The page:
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There has long been a division in the profession of hypnotism between consulting (or clinical) hypnotists and stage hypnotists.  Many consulting hypnotists believe that stage hypnotists misrepresent the true value of hypnotism, and some would even say that stage hypnotists hurt the profession with their playful use of a skill set that can help people change their lives.  As a hypnotist who keeps a foot in each circle of hypnotism, I believe that there is tremendous value in the work stage hypnotists do, when they do it well.  In fact, I would argue that besides the internet, stage hypnotists are the greatest asset that the profession of hypnotism has today.
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I was fortunate to spend time discussing entrepreneurship in hypnotism with Helen Mitas and Jason Linett.  Besides being fantastic human beings, Helen and Jason are great hypnotists and savvy business people.  Each of them has built a hypnotism practice in less than a decade that generates nearly half a million dollars per year.  That puts them in the top 5% of hypnotism practitioners worldwide.

Wendy Merron trains consulting hypnotists in Pennsylvania.  She's a great person, and a dedicated professional.  She wanted her students to get some perspective from another practicing hypnotist, so she was kind enough to invite me to a Q&A with her class.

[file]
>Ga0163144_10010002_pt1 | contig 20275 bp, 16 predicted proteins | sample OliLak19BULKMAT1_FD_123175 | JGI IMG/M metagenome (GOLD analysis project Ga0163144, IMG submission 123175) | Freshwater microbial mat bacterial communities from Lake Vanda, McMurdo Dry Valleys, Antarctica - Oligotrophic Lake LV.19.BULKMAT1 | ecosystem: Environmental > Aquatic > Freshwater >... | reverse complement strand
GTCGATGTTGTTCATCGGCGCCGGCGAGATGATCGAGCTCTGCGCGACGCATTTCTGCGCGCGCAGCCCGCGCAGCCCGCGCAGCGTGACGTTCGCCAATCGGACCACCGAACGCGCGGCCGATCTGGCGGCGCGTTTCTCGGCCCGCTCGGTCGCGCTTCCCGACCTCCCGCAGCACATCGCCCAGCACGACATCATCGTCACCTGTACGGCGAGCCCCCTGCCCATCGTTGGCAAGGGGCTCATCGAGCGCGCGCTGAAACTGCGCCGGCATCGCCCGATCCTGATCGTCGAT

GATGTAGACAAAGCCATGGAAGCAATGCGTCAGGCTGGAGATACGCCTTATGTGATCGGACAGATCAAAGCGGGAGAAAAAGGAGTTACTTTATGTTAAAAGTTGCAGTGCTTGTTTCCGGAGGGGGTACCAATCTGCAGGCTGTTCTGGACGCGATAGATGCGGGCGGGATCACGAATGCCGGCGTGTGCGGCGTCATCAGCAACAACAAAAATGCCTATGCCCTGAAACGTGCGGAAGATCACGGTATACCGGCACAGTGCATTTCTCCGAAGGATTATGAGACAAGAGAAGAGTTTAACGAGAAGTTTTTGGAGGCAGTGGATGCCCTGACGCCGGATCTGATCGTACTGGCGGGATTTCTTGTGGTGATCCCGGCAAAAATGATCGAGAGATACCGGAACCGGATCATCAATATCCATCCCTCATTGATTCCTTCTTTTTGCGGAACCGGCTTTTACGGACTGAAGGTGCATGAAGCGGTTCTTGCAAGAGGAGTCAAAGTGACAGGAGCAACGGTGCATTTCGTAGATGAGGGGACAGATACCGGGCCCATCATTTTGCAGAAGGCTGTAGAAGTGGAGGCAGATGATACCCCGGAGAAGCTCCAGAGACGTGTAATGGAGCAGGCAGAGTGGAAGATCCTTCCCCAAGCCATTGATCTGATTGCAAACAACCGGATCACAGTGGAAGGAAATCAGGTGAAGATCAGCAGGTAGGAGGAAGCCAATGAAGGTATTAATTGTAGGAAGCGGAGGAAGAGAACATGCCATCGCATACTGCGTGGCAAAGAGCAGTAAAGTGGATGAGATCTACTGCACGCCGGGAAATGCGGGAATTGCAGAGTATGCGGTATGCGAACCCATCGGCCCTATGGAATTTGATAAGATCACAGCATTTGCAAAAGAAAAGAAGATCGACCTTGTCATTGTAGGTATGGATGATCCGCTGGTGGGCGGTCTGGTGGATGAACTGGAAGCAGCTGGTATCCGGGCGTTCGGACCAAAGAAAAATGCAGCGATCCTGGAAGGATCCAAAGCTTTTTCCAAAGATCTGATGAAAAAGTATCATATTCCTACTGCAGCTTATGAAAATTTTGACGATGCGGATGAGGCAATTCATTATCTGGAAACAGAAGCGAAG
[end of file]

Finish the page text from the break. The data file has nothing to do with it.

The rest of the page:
When I speak with people about my profession, I think it's important to be honest and open about all the different aspects of the work we do.  I think there's too much secret keeping and question dodging in our community, so when I get these opportunities to speak with students, I don't hold back.

I was disappointed, this morning, to find what I perceived as a dig at hypnotists in a post from one of my favorite TV hosts, Mike Rowe.  To see the full post from Mike Rowe, go here.  Given the greater context of the piece, I'm sure Mike was not making a big effort to slight the profession of hypnotism, but I think challenging these stereotypes, even when they are casually made, is important.